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1. Vancouver police defend mocking Lamborghini driver after impounding car

In early December, Vancouver police sent out a tweet mocking a Lamborghini driver after he was caught speeding and the police towed his car.

Many commenters to our initial story suggested that it was inappropriate and unprofessional for police to send the tweet because of the lack of due process. Police responded, saying that the tweet went viral and all of those people were engaging in a discussion about the dangers of speeding, something that kills more than 100 people on British Columbia roads each year.

Getty Images/iStockphoto

2. New test coming soon for elderly Ontario drivers

In April, Ontario changed the license testing for people aged 80 and over with new procedures to include a vision assessment, in-class group evaluation, a review of the driver’s record and two short exercises to test basic auditory language skills, memory, motor function and the ability to plan and organize. Many seniors were outraged, calling the change “rank discrimination.”

3. Distracted driving now deadlier than impaired driving

After receiving a loving text from her boyfriend, Emy Brochu texted him back while driving. It’s not clear if she ever read his final text before smashing into the back of a transport truck on a Quebec highway. Police deemed texting to be the cause of the crash. Distracted driving is eclipsing impaired driving as the leading cause of crashes and fatalities in many regions across Canada.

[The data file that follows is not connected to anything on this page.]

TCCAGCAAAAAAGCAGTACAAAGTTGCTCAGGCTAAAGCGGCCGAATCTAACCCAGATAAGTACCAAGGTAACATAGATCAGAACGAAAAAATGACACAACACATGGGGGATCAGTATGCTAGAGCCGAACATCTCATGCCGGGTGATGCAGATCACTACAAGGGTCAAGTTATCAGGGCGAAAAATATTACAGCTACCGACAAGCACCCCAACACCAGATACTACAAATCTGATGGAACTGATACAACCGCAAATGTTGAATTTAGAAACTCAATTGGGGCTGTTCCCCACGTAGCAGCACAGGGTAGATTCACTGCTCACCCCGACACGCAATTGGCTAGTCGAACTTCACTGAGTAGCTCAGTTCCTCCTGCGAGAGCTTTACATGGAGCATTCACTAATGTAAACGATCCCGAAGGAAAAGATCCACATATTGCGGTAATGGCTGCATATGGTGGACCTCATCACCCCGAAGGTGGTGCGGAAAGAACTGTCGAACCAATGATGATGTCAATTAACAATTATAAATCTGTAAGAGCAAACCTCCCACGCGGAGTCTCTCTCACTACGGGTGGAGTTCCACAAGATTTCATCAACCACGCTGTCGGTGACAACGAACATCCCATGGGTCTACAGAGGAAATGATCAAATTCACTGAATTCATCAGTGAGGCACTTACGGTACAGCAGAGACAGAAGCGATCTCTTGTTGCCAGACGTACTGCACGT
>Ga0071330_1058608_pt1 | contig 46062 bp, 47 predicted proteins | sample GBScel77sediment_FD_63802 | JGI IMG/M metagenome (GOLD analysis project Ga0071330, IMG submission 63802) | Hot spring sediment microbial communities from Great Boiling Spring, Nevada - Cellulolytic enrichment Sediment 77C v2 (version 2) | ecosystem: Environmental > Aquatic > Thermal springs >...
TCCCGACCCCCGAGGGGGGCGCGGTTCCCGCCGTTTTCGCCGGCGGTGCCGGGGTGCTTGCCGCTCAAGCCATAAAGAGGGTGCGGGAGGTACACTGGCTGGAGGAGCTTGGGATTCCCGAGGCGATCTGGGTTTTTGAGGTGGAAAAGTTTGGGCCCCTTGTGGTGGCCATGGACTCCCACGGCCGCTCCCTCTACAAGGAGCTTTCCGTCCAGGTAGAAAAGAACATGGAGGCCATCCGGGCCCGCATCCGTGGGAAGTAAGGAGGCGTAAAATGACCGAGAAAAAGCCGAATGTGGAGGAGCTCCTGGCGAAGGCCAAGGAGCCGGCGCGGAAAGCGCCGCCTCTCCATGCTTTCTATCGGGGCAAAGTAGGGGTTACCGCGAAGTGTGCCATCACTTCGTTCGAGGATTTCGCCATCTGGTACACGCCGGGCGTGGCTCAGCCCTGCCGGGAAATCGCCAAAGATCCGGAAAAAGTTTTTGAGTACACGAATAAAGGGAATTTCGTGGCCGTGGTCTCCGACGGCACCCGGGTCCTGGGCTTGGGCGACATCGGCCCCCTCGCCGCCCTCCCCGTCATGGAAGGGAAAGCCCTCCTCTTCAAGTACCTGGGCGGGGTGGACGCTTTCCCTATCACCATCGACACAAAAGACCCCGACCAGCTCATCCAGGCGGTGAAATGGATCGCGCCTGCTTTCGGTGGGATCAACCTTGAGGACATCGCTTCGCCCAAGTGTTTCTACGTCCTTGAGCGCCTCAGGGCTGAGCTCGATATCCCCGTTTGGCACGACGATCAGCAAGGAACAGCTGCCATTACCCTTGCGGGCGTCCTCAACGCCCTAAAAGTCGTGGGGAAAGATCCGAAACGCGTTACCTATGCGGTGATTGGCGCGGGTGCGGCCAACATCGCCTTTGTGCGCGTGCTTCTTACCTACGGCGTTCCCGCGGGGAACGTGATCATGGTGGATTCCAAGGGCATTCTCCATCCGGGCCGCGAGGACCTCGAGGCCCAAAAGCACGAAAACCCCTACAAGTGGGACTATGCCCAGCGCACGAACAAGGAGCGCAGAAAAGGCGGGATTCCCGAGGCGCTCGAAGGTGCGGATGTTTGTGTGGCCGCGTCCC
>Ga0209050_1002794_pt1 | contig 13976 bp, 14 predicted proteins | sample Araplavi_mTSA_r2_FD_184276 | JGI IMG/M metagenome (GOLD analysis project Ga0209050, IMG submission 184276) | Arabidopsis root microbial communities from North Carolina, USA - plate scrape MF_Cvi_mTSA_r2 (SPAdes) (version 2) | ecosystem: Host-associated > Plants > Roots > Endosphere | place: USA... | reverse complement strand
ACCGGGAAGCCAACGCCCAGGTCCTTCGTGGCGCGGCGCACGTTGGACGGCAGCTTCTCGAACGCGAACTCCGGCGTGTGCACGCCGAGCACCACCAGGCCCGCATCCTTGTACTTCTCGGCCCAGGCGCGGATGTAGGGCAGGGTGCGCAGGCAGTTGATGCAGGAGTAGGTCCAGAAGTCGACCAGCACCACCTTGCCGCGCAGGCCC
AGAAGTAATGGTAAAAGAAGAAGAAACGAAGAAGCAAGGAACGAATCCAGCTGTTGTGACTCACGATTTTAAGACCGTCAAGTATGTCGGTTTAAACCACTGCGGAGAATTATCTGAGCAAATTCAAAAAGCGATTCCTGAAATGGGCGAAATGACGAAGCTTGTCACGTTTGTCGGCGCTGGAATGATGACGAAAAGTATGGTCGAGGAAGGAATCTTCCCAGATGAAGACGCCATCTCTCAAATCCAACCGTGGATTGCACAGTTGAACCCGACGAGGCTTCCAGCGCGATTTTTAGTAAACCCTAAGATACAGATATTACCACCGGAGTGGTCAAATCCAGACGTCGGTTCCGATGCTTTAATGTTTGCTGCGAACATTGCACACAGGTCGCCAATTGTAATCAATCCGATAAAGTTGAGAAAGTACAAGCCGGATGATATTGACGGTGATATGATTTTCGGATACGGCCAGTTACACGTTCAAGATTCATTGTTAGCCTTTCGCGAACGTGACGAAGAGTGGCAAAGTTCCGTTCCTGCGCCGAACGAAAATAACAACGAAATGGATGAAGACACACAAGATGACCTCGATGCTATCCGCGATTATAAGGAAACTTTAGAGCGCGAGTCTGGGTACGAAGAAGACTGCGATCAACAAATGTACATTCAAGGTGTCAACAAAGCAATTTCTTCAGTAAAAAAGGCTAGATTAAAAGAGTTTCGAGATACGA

Ken Gadsdon

4. How I got revenge after bad service at a dealership

In the new My Favourite Car Story series, we asked readers to write in about their favourite stories involving a car. Ken Gadsdon wrote about how he was so infuriated by a saleswoman at a Southern Ontario Volkswagen dealership that he drove two hours to another dealership, bought the car without a test drive and made sure to show off his new car to the rude saleswoman.

Joel Bissell/MLive.com

5. The cold, hard facts about seven winter driving myths

Globe Drive columnist Peter Cheney debunks myths such as all-season tires being good enough in winter, that snow tires are unnecessary if you have all-wheel drive, and that bigger treads mean more control.

iStockphoto

6. Don’t want to switch to winter tires? Then consider the all-weather option

Fifty-one per cent of Canadians switch to winter tires, but all-weather, not all-season tires may be the best option for those who don’t want to make the switch, but still want good traction in winter – especially drivers who live in a moderate urban climate such as Toronto or Vancouver.

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